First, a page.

Then this Irishman showed up. 

It was a Saturday night in December, and as Saturday nights during the holidays go, it was fucking impossible to find a taxi. People were tipping, which was a welcomed change, but I was in a dogfight with the rest of the city to get each one. Three ladies, mother with her two adult daughters, Americans, needed a cab. They weren't going far, but the mother had a bad foot and they'd been walking all day. 

In the distance, I hear that bell. That fucking bell. That relentless "chingalingalingaling". 

Irishman - "Can I interest ya in a boike-roide, ladies?" 

I immediately step in. 

Doorman - "No, man. Come on." 

He snaps his head in my direction, revealing a New York Knicks skull cap and matching scarf. 

Irishman - "Who's talkin' to ya?"

Doorman - "Come on, keep it moving..." 

Irishman - "What's your problem?!?" 

Doorman - "You're soliciting."

Irishman - "Who says I can't solicit?"

That's a good question. I don't know who specifically says he can't solicit, if anyone. I'm more nervous than I usually am when I get into a confrontation. Maybe it's the accent. I guess whenever I hear an Irish accent in an aggressive tone, I associate it with my about to get thrown out of a bar. 

Doorman - "I'm not gonna argue with you, man. They're not going with you."

I keep my focus on the street and getting a taxi. I can feel him still sitting there, perched up on his pedals, staring at the back of my head. After a few moments, I cave and turn around:

Doorman - "You done?" 

He scowls at me. I look down at his knuckles, which where white, bulging and jagged. I probably wasn't the first doorman who dismissed him that night.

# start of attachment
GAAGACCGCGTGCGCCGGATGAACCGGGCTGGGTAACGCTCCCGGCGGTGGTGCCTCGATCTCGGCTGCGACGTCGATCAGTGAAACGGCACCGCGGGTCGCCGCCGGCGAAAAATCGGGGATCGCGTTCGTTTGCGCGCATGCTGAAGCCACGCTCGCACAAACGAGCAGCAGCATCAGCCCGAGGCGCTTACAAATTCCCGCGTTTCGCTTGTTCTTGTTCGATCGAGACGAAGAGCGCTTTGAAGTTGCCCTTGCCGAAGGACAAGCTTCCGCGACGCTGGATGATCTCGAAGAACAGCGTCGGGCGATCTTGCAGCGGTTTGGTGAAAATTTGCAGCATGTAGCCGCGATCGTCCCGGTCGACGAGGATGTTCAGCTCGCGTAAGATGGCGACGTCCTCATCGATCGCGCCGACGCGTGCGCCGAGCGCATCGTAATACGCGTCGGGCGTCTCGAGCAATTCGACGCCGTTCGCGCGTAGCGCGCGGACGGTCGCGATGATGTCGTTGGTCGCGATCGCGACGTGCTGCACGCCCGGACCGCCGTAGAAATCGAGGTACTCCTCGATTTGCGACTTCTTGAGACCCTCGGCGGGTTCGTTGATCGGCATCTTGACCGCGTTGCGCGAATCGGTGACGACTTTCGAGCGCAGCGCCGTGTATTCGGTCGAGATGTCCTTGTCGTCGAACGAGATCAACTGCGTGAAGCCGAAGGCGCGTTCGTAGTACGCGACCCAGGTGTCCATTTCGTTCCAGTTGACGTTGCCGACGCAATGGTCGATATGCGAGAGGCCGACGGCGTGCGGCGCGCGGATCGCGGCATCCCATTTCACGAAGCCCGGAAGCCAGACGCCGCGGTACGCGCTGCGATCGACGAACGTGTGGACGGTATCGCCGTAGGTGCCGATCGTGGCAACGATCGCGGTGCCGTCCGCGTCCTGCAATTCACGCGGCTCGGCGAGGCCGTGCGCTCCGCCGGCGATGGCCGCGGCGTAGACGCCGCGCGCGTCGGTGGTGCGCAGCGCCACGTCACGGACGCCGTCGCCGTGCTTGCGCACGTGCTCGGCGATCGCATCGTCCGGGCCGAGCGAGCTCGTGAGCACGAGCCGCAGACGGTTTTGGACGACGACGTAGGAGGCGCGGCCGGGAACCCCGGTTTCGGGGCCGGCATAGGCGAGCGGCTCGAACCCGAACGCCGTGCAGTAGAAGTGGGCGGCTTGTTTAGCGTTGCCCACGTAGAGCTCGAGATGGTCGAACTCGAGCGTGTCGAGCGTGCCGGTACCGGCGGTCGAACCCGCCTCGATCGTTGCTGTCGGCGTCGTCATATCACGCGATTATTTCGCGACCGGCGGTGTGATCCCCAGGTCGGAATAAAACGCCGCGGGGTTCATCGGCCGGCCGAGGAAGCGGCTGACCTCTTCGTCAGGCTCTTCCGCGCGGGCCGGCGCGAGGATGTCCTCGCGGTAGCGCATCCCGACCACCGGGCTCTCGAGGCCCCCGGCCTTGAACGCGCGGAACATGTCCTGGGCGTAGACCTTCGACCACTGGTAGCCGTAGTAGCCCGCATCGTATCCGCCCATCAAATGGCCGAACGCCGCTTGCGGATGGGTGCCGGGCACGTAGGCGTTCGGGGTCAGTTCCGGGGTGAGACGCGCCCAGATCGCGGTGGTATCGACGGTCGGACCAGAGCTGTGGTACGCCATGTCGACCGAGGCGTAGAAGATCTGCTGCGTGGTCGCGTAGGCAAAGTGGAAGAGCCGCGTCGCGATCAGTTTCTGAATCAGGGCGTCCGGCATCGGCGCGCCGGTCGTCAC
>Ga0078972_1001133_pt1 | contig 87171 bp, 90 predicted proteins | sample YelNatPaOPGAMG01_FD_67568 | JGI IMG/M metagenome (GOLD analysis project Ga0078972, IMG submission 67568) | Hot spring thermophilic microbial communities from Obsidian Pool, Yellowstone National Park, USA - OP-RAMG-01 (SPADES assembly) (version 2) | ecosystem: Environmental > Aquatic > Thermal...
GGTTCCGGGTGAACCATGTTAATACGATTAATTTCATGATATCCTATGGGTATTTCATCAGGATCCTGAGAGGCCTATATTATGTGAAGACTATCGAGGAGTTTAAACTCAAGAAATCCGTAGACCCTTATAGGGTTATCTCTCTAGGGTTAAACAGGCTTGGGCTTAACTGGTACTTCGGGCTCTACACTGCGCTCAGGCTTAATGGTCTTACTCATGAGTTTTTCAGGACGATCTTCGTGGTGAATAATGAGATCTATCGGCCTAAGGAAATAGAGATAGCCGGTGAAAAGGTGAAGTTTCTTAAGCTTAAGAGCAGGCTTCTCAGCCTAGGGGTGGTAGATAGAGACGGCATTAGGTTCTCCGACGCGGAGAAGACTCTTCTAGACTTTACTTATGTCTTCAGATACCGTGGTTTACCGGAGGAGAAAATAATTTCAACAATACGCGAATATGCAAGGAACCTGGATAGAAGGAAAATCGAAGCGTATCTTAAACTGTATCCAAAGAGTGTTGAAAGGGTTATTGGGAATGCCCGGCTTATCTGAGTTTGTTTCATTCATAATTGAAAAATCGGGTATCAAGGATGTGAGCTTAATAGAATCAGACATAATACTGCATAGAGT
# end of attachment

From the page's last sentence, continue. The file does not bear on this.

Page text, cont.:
Irishman - "No! I'm not done!" 

A pause. A long fucking long pause. We hold our tough-guy glares, both at a loss for what to do next. I think he wants to hit me, which likely would have resulted in me hitting him back, which would have resulted in the police showing up and us both being thrown in jail for the weekend. I had a Christmas party to go to in Hoboken after work, so I didn't want to go to jail. I prefer going to parties and getting drunk over getting into fistfights and landing in jail. I don't know what he was thinking, but I really don't want any part of whatever the hell it is. 

Doorman - "Ok, I'm done." 

In a bit of serendipitous timing, a taxi whizzes past him, pulling over to the curb. People getting out. I take off toward the cab before another pedestrian snatches it and yet another altercation ensues. 

I put my hand on the door, locking up the taxi in the way a child does when playing tag and they've made it to the "base". A woman from the other side of the street, who was running towards the same vehicle, groans loudly and throws her hands up. She looks at me like I'm water on the floor from a backed-up septic tank. I've grown used to that look from people. I kind of like it now.

Fuck you, lady. This is mine. 

I motion for my guests to come over. They pile in, and one of the daughters puts a five in my hand. As that happens, the Irishman, slowly and deviantly pulls up next to the taxi. He continues stare me down and delivers this: 

Irishman - "Donkey." 

Huh? 

Doorman - "Pardon?"